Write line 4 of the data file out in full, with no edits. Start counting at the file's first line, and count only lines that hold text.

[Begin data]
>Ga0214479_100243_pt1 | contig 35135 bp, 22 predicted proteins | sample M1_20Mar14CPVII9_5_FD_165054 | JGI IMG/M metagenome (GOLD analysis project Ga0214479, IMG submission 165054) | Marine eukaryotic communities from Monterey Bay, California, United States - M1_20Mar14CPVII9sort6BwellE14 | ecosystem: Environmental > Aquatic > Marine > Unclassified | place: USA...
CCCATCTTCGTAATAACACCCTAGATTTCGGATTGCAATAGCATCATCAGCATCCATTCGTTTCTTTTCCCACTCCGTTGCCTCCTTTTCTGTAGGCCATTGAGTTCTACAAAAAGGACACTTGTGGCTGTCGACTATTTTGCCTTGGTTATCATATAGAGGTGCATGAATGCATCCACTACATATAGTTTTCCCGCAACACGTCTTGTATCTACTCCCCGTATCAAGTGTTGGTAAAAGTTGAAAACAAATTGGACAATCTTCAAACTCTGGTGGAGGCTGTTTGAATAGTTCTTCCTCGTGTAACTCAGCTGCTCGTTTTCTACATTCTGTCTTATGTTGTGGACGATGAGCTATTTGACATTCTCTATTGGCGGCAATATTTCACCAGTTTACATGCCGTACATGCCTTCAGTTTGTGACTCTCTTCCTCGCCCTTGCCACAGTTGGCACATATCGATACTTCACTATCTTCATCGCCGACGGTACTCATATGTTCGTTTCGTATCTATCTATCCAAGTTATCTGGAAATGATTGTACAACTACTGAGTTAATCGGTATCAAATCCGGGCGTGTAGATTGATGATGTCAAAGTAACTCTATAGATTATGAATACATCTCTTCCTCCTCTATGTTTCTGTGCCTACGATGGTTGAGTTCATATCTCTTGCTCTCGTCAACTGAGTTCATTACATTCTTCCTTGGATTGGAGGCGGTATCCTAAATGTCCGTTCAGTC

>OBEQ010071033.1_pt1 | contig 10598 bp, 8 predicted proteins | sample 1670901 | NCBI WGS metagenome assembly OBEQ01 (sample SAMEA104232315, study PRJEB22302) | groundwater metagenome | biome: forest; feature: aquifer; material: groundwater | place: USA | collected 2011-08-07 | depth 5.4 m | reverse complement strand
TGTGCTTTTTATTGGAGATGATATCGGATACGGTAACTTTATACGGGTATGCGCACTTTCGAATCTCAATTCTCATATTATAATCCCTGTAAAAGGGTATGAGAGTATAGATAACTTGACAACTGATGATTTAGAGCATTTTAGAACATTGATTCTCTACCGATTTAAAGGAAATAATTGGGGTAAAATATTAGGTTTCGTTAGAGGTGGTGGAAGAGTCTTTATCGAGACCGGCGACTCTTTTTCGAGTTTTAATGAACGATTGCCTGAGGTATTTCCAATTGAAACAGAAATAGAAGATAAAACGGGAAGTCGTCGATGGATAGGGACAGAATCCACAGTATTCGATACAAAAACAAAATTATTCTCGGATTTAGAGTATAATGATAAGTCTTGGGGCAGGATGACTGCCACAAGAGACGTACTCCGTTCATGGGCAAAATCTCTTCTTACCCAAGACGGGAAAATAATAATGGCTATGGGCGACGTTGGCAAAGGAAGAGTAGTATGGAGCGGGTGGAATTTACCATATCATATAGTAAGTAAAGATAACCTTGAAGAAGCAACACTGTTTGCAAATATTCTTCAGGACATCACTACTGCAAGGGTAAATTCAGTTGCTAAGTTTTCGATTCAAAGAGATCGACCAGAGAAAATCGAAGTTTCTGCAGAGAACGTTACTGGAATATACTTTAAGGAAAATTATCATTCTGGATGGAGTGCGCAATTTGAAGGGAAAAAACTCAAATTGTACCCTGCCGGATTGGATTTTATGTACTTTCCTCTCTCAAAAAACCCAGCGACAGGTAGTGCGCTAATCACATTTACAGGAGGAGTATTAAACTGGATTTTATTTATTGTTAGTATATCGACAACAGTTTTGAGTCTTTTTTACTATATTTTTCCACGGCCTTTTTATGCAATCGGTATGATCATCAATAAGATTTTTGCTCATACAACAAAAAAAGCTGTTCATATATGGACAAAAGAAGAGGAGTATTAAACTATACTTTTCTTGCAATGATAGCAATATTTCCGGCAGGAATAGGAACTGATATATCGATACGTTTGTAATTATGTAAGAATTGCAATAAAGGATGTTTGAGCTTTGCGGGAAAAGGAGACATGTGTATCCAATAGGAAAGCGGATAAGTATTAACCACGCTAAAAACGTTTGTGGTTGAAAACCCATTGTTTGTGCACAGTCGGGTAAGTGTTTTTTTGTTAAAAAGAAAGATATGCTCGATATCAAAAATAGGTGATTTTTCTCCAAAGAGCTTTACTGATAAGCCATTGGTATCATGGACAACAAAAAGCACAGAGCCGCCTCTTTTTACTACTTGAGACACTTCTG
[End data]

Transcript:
TGTGCTTTTTATTGGAGATGATATCGGATACGGTAACTTTATACGGGTATGCGCACTTTCGAATCTCAATTCTCATATTATAATCCCTGTAAAAGGGTATGAGAGTATAGATAACTTGACAACTGATGATTTAGAGCATTTTAGAACATTGATTCTCTACCGATTTAAAGGAAATAATTGGGGTAAAATATTAGGTTTCGTTAGAGGTGGTGGAAGAGTCTTTATCGAGACCGGCGACTCTTTTTCGAGTTTTAATGAACGATTGCCTGAGGTATTTCCAATTGAAACAGAAATAGAAGATAAAACGGGAAGTCGTCGATGGATAGGGACAGAATCCACAGTATTCGATACAAAAACAAAATTATTCTCGGATTTAGAGTATAATGATAAGTCTTGGGGCAGGATGACTGCCACAAGAGACGTACTCCGTTCATGGGCAAAATCTCTTCTTACCCAAGACGGGAAAATAATAATGGCTATGGGCGACGTTGGCAAAGGAAGAGTAGTATGGAGCGGGTGGAATTTACCATATCATATAGTAAGTAAAGATAACCTTGAAGAAGCAACACTGTTTGCAAATATTCTTCAGGACATCACTACTGCAAGGGTAAATTCAGTTGCTAAGTTTTCGATTCAAAGAGATCGACCAGAGAAAATCGAAGTTTCTGCAGAGAACGTTACTGGAATATACTTTAAGGAAAATTATCATTCTGGATGGAGTGCGCAATTTGAAGGGAAAAAACTCAAATTGTACCCTGCCGGATTGGATTTTATGTACTTTCCTCTCTCAAAAAACCCAGCGACAGGTAGTGCGCTAATCACATTTACAGGAGGAGTATTAAACTGGATTTTATTTATTGTTAGTATATCGACAACAGTTTTGAGTCTTTTTTACTATATTTTTCCACGGCCTTTTTATGCAATCGGTATGATCATCAATAAGATTTTTGCTCATACAACAAAAAAAGCTGTTCATATATGGACAAAAGAAGAGGAGTATTAAACTATACTTTTCTTGCAATGATAGCAATATTTCCGGCAGGAATAGGAACTGATATATCGATACGTTTGTAATTATGTAAGAATTGCAATAAAGGATGTTTGAGCTTTGCGGGAAAAGGAGACATGTGTATCCAATAGGAAAGCGGATAAGTATTAACCACGCTAAAAACGTTTGTGGTTGAAAACCCATTGTTTGTGCACAGTCGGGTAAGTGTTTTTTTGTTAAAAAGAAAGATATGCTCGATATCAAAAATAGGTGATTTTTCTCCAAAGAGCTTTACTGATAAGCCATTGGTATCATGGACAACAAAAAGCACAGAGCCGCCTCTTTTTACTACTTGAGACACTTCTG